Who’s behind it: Auberge Resorts, whose existing properties include the Grace Hotel in Santorini and Malliouhana in Anguilla, plus architects Electric Bowery (Bluestone Lane, Erewhon) and interior designers Ward and Gray (St. Jardim in the West Village).


Prefab Cabin Cluster: Hutton Brickyards

Hutton Brickyards, featuring wooden-barrel saunas. Photo: Jane Beiles

Open date: May 2021
Where: Kingston
Price: From $385
What it’s like: Built on the visible ruins of the Hutton Company Brick Works, this hotel is broken out into individual cabin rooms and an on-site restaurant, directly on the Hudson, from former Minetta Tavern chef Dan Silverman, plus quick access to the shopping and dining in Kingston proper.
Amenities: Restaurant, spa, riverside yoga, archery, outdoor gym, firepits.
Who’s behind it: This is the sixth property from Salt Hotels (Salt House Inn, Eben House), designed with help from Hudson Valley firm Kristina Dousharm Architecture.


Family (and Dog) Friendly: Hotel Darby

Hotel Darby, featuring $12 beef jerky. Photo: Sasithon Pooviriyakul

Open date: June 2021
Where: Beach Lake, Pennsylvania
Price: From $200
What it’s like: Simple furniture and colorful artwork fill the rooms of this fairly traditional Delaware River–adjacent hotel. Spend time bird-watching in the back meadows, playing cornhole, kayaking on the river, and hiking the local trails (the staff will pack you a picnic lunch). Like all Foster Supply hotels, this one is dog friendly, and some rooms come with bunk beds for kids.
Amenities: Lawn games, pool table, firepit.
Who’s behind it: This is the sixth hotel in the area from Sims Foster and Kirsten Harlow Foster of Foster Supply Hospitality. If anyone is responsible for kicking off this new wave of blond-wood-clad hotels here, it’s these two.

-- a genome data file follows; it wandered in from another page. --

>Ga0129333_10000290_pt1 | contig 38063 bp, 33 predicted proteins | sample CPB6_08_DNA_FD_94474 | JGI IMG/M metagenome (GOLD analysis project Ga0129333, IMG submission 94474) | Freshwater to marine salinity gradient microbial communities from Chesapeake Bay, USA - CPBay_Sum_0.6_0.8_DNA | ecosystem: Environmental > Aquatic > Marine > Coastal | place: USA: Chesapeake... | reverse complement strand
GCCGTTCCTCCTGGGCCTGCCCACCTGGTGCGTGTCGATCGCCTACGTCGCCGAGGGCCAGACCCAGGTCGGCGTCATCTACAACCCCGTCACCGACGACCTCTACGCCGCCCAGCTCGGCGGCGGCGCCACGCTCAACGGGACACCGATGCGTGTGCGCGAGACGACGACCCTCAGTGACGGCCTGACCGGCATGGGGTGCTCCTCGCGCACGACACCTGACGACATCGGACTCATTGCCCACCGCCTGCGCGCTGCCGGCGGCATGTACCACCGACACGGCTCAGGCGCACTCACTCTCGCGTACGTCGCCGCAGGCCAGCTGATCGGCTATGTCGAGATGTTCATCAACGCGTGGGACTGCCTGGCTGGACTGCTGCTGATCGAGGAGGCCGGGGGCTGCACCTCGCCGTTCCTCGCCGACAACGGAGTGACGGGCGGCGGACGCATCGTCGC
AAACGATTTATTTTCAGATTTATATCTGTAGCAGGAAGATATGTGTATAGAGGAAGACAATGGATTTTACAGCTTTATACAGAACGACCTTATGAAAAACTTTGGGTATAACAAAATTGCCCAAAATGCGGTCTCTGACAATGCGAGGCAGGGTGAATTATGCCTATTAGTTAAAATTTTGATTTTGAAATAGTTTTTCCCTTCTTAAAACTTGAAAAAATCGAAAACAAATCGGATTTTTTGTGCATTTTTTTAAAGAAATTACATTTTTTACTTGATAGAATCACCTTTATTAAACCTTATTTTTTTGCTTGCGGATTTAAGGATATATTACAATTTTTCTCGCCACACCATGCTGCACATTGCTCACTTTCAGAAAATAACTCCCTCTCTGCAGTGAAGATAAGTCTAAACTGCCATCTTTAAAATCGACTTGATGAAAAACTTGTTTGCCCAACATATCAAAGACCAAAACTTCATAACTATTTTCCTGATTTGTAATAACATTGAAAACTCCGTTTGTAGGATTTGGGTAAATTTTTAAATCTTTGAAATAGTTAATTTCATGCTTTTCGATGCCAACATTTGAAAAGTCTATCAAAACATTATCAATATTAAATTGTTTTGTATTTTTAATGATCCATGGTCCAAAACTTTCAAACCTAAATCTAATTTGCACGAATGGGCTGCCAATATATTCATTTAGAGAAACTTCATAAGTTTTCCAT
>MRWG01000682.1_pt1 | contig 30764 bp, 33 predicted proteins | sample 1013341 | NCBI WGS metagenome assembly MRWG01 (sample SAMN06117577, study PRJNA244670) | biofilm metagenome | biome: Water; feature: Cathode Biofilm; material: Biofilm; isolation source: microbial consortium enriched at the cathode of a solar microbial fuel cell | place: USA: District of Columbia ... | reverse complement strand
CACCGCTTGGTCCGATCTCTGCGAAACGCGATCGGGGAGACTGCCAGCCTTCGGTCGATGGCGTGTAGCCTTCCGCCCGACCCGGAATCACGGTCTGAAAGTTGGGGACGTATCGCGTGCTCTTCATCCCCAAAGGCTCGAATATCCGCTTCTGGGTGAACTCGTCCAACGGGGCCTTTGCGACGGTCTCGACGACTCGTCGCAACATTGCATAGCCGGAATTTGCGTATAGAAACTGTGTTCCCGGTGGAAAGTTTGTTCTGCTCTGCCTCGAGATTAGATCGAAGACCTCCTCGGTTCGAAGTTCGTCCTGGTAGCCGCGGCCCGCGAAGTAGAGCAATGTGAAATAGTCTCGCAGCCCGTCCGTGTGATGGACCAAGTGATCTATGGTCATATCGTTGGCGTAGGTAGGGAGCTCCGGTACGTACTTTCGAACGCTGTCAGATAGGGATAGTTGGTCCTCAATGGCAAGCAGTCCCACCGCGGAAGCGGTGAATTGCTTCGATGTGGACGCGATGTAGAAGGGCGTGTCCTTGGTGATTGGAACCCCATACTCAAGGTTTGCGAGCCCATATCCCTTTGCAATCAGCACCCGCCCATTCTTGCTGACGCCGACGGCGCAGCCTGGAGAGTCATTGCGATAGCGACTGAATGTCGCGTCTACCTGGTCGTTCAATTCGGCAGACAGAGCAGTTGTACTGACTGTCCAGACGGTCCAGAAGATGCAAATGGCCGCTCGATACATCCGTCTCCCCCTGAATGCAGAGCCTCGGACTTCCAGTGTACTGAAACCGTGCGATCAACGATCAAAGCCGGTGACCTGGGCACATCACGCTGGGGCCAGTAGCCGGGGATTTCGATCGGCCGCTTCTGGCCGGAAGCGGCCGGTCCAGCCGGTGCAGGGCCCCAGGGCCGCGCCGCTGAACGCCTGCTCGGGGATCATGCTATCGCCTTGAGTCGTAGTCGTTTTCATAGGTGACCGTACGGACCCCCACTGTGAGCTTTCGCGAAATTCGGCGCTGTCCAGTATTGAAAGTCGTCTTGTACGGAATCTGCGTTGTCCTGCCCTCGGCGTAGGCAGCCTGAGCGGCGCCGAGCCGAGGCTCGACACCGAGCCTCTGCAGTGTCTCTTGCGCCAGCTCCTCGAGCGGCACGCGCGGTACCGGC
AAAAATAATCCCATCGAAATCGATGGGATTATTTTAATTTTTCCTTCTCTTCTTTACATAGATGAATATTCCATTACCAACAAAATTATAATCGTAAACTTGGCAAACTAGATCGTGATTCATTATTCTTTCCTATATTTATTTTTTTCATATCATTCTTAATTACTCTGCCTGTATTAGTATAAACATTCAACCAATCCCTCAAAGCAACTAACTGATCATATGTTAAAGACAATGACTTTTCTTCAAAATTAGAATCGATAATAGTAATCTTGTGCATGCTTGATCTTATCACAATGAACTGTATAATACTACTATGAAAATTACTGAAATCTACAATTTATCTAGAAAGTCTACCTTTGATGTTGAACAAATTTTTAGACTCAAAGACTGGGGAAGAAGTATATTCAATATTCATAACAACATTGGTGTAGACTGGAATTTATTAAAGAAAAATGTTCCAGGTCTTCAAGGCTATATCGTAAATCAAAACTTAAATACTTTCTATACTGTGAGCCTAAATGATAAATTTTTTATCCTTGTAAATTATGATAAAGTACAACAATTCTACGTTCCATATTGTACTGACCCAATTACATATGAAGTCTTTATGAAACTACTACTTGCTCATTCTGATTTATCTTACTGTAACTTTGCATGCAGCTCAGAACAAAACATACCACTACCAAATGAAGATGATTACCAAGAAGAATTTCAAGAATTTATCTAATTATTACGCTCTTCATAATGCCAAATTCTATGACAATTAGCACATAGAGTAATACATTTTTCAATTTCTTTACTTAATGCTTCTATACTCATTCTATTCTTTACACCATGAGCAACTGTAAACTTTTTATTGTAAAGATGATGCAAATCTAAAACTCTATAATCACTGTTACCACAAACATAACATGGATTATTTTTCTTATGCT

A Fully Rent-Out-Able Property: Norsdale

Norsdale featuring Malin + Goetz bath products. Photo: Chellise Michael

Open date: June 2021
Where: Phoenicia
Price: From $1,913
What it’s like: The property includes both a single five-bedroom two-bath cabin, with a large living room and kitchen area, and a four-bedroom restored motel. The rooms are a bit like a Pinterest board come to life — one room in the motel is entirely pink; another in the cabin features a wallpaper pattern with illustrations of cyclists.
Amenities: Large deck with hot tub and grill, firepit, indoor hearth, fully stocked kitchen with large dining table and Fiesta dinnerware, croquet, cornhole, table tennis.
Who’s behind it: Designer and wedding planner Jove Meyer purchased the property in 2017 with two other co-owners.


And a Motel Your Crew Can Take Over: Sylvan Motor Lodge

Sylvan Motor Lodge, featuring thoughtfully chosen Turkish pool towels. Photo: Lindsay Bowen